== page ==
The phrase “representation matters” has become something of a chestnut in recent years, but performing and presenting at the ACM Awards — not to mention being nominated and taking home trophies — has material consequences for artists. “Award nominations bring artists increased visibility — and it’s not just about the award,” says Dr. Jada Watson of the University of Ottawa, the principal investigator at SongData, which researches and reports on equity in country music.
Watson’s most recent study, Redlining in Country Music: Representation in the Country Music Industry (2000 – 2020) reveals how Black artists have been cut out of the country music industry as a result of gatekeeping and data-driven decisions in airplay and promotion that reinforce inequities.
“Nominated artists walk the red carpet, have opportunities for interviews and often perform on the televised ceremony. Each of these opportunities puts the artist in front of millions of viewers,” Watson tells The Boot — potential new fans who can, in turn, help artists take home more trophies in the future.
As of 2021, the ACM Awards criteria for New Male Artist, Female Artist and Duo or Group of the Year, Single of the Year, Song of the Year, Music Event of the Year and Songwriter of the Year require that nominees chart in the Top 50 or higher on the Billboard country charts to be considered. That’s simply not possible for the artists who are shut out of traditional structures.
Whiteside acknowledges that, therefore, the ACM and others in the industry need to ensure that there is an “even playing field” for all artists in the genre. “We want to be inclusive of everybody. All fans of all races and all ages love country music the way we do,” he tells the Country Music Media Podcast.
In 2018, the ACM convened their Diversity and Inclusion Task Force to examine how they can do just that. In recent years, the Academy has examined its place in the world, asking themselves, Whiteside says, “How do we ensure that the future of country music really represents what the composition of this country really is?”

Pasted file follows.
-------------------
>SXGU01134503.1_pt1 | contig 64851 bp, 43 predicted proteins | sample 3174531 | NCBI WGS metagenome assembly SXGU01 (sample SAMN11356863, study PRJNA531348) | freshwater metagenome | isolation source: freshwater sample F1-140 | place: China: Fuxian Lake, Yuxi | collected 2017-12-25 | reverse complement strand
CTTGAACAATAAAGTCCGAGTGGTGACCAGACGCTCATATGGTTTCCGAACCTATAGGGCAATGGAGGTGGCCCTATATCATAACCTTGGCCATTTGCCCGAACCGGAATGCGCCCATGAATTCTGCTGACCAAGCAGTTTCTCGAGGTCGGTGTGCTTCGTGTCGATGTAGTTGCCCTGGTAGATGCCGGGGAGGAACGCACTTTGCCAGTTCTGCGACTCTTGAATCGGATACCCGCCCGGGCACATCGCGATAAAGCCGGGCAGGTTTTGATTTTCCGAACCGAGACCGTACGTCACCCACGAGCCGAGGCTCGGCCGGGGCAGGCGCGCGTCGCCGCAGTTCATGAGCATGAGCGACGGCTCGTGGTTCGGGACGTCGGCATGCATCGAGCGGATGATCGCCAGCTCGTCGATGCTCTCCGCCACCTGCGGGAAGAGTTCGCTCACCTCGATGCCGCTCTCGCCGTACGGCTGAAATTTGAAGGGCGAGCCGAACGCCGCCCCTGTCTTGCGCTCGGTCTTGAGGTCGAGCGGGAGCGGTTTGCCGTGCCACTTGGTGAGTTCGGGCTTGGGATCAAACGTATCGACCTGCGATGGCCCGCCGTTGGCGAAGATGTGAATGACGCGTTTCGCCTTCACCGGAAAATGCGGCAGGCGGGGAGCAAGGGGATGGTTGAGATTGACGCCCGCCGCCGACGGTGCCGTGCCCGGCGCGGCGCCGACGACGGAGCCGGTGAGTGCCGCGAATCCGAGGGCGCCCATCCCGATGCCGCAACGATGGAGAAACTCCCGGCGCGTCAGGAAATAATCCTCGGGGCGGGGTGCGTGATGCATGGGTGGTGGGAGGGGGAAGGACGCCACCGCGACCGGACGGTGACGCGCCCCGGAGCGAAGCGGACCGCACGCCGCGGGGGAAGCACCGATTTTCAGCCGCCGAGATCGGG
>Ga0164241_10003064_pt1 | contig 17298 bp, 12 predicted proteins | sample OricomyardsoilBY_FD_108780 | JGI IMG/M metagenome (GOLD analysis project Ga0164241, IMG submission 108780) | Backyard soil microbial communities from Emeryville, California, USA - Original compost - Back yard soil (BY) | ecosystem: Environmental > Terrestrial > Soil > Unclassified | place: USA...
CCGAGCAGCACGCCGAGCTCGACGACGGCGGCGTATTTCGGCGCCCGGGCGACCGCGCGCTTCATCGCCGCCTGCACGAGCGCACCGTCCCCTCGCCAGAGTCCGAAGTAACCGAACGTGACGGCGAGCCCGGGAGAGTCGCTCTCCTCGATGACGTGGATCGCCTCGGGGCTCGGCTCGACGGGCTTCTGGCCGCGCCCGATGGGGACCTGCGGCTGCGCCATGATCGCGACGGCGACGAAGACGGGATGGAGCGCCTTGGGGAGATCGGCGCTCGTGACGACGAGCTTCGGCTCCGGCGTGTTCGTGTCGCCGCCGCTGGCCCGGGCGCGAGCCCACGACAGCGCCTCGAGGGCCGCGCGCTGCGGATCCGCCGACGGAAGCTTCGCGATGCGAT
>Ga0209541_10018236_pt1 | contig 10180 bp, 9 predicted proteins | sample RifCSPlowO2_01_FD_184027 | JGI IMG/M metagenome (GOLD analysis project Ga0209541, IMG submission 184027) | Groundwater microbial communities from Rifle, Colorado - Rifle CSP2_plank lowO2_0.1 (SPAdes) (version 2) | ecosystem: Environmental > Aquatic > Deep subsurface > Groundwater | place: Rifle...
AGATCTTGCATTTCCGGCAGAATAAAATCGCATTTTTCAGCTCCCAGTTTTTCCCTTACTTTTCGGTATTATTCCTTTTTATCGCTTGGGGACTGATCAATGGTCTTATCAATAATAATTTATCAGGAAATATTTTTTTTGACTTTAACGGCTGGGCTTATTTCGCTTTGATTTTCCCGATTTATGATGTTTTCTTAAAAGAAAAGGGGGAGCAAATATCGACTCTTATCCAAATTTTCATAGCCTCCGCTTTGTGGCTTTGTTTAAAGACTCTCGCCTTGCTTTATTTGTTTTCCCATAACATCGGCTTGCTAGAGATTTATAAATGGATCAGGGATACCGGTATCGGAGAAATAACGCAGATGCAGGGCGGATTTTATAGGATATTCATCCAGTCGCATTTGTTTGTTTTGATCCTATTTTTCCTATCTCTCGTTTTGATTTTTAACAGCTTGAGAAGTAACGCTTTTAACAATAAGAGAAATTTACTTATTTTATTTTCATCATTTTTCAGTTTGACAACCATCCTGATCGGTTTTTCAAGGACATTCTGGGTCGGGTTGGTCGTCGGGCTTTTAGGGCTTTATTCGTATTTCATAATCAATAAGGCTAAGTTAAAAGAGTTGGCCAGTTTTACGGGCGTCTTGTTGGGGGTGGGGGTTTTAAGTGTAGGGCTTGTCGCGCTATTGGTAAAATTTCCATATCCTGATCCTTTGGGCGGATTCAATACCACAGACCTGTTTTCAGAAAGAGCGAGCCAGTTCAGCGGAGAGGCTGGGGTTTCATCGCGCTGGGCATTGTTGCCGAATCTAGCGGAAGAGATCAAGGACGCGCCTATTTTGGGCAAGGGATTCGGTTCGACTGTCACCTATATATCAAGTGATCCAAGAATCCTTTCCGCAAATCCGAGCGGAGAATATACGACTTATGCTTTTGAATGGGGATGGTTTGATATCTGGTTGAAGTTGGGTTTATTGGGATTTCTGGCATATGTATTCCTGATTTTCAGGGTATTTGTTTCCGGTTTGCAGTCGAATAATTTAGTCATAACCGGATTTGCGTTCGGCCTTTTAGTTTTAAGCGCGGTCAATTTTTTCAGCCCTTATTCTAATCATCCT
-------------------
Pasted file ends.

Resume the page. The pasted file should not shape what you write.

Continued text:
“There has never been a formal announcement that we even had the task force, and that was intentional,” Becky Gardenhire, the task force’s chair, tells The Boot via email. “We wanted to do something relevant, have something to say, before we just blew a reactionary horn.”
The idea for the task force began with the recognition that there were few women being nominated for awards, but the group is also looking to create equity for artists of color, Indigenous artists and LGBTQ+ artists. Though the ACM opts to not publicize the task force’s members, Gardenhire describes them as “diverse, including in areas such as age, race and in the breadth of how people identify, as well as in the areas of the business they work in, which we felt was important — ranging from female engineers to label reps to Nashville business leaders.”
“We’ve made intentional hires when it comes to behind the scenes and production on the show,” adds Gardenhire, who is co-head of the talent agency WME’s Nashville office. “We have quietly sponsored LGBTQ+ events in country, and more recently partnered with Nashville Music Equality.”
The ACM task force, Gardenhire shares, presented their initial findings to the Academy’s board in August, taking care to work methodically. Gardenhire says they’re currently examining the ACM’s award nomination criteria, a move that aligns with the findings of Watson’s study.
“Redlining in Country Music noted that one way to increase representation on award shows is to create opportunities for performance. The ACM has started to make change in this regard when they invited Mickey Guyton to perform “What Are You Gonna Tell Her?” in September 2020, in a year she did not receive a nomination,” Watson observes of an opportunity that preceded a Grammy Awards nod and more for Guyton.